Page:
Cydunne - I had a good chuckle w/ your suggestion. Our cat, the venerable "Starlight", remains nonplussed by anything that brings mild discomfort. He has wrestled his way through bird netting, walks (albeit clumsily) over sticky tape w/ tail bushed up in the air, and is so darned lucky he is adorable in every way that he hasn't ended up in the hot n sour soup. The lemon peel is intriguing, but he's so darned curious and will get into anything that doesn't bite back at him! We'll keep on experimenting ...

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Post Cats in Garden 
Hi Cool I have an "indoor" cat. I don't like any animal running loose. Therefore, take this with a grain of salt. Anything a cat dislikes can "chase" him/her. Red pepper, dry mustard, cayenne pepper, etc. Try each, some in combo, all you can think of. Crushed egg shells. I'd crush the pine cones too. The idea is the stuff that the cat don't like his/her paws on should be small enough to cause discomfort. Some large grained sand also. Maybe large grains of sea salt. Yes, some of these things will need re-application after rain. Fences Do Not Work on cats, they can climb and jump. When younger, my cat could flat jump from the floor to the top of my refrigerator, 6 ft. Not now, but he's older. Hope some of this helps! Very Happy


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Morgan, Texas, organic, square foot gardening.Newly Joined PG.Will need help!
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Post Cats in the Garden 
Placing "chicken wire", wire mesh with circles about 1 inch diameter, just below the soil surface should keep them out. They may visit, but when they are unable to scatch a depression for their "deposit" they should leave to go elsewhere. You may need to work this around existing or new plants and cut holes for the plant stalks

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Post Course ground black pepper 
Being a HUGE animal lover (I have 3 indoor cats, 2 outdoor cats and a dog) I can tell you that I've had real luck with course ground black pepper. Mr. Brownie Boy and KittyWitch use to have a hayday in my flower bed and lettuce patch until I started using Blk Pepper. It has to be course ground, the fine stuff just gets lost in the dirt.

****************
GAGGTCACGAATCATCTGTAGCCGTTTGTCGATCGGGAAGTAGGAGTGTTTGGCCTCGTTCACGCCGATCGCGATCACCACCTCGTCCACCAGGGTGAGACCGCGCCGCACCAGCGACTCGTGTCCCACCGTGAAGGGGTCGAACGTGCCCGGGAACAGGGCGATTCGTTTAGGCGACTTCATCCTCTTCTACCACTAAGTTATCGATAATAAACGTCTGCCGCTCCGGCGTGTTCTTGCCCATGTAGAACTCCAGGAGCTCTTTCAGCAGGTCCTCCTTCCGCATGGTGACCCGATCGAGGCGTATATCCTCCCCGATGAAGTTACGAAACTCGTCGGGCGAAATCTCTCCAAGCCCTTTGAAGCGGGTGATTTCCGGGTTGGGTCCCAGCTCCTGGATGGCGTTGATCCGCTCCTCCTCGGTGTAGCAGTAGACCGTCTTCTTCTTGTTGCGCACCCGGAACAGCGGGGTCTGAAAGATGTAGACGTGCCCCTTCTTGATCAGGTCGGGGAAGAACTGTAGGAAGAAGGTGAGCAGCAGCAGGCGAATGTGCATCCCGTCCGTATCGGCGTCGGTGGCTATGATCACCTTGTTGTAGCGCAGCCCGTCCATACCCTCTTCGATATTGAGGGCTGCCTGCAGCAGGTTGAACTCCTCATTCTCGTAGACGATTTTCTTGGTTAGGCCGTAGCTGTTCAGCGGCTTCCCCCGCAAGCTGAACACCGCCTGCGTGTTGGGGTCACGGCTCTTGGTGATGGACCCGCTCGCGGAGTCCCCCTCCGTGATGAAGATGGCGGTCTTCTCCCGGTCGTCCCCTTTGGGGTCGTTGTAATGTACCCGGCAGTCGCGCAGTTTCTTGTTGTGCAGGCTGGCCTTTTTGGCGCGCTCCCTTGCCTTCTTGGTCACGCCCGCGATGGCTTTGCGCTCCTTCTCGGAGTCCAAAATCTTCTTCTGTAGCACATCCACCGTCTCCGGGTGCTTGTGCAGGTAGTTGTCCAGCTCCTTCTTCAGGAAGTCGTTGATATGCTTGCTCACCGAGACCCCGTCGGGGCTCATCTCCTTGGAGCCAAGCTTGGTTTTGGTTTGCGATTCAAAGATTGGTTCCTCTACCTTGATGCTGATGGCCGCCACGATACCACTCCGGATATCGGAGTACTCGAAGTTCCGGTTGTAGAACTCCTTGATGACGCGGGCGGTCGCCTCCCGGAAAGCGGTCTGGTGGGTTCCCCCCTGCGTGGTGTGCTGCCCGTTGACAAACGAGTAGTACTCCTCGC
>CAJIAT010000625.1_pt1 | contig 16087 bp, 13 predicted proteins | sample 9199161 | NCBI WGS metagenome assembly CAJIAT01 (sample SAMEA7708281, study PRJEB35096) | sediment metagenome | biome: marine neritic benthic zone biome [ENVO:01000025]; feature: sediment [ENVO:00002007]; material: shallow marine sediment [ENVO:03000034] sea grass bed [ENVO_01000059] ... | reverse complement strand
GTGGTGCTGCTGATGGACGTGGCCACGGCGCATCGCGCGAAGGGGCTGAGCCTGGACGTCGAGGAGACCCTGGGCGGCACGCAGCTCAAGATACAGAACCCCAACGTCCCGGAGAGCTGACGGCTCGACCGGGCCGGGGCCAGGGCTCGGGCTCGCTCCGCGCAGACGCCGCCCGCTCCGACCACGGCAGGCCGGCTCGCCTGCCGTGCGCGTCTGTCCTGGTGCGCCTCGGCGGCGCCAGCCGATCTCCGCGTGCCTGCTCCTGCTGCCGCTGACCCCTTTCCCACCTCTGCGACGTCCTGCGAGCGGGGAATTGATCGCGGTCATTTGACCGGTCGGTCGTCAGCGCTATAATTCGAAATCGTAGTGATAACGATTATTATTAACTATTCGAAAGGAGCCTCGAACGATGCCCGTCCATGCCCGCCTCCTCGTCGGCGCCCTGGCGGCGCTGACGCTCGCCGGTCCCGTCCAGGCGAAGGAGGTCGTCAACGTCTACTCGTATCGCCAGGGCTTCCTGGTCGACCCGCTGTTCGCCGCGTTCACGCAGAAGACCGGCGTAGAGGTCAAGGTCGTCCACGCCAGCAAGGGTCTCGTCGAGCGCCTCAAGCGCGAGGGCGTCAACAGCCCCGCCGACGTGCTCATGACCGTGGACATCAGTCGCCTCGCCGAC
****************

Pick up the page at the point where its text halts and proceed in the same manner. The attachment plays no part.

I'll take a can and pour a line between each row or around a plant. It's funny to watch. Mr. Brownie Boy is very particular where he goes to the bathroom...his first meeting with the Black stuff sent him running, sneezing his bushy tail off. Needless to say, neither he nor KittyWitch use those areas any more.

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Living in the country I have had my share of wild cats, racoons, skunk, deer, rabbits and an occasional "I don't know what it was". I have had a lot of luck with my dogs hair that I save when I brush them during their spring shed. I wrap "clumps" of it up in cheesecloth to keep it in one place and put it around the outside of the garden. I replace it after about a week. It seems to keep everything out. I'm thinking that they smell the dogs and know it smells close even though they can't see them.
My dogs think its great becase they get extra long brushings when I start to run out of hair.
Don

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Post RE: dog hair 
I used to use dog hair in my gardens in MN and had great success. I had a wolf/husky and a sheltie and they were always shedding (at one point, we thought about getting a spinning wheel and making our own yarn LOL).

Squirrels, cats and chipmunks stayed away from the gardens. Alas...I have no dogs now but really recommend dog hair!!


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I'll try the dog hair at home. I have two smooth coat terriers and swear I sweep up enough dog hair every couple of days to create a whole new dog! LOL


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I have found that Red pepper FLAKES keeps both cats and squirrels from digging in my yard. I usually buy the cheap large size at Big Lots or the like.

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I really like the dog hair idea.
I'm on 10 acres with deer, wild hogs and other varmints. I haven't fenced my garden yet because I am going to enlarge it this summer.
I have 4 Irish Wolfhounds so there is no shortage of hair!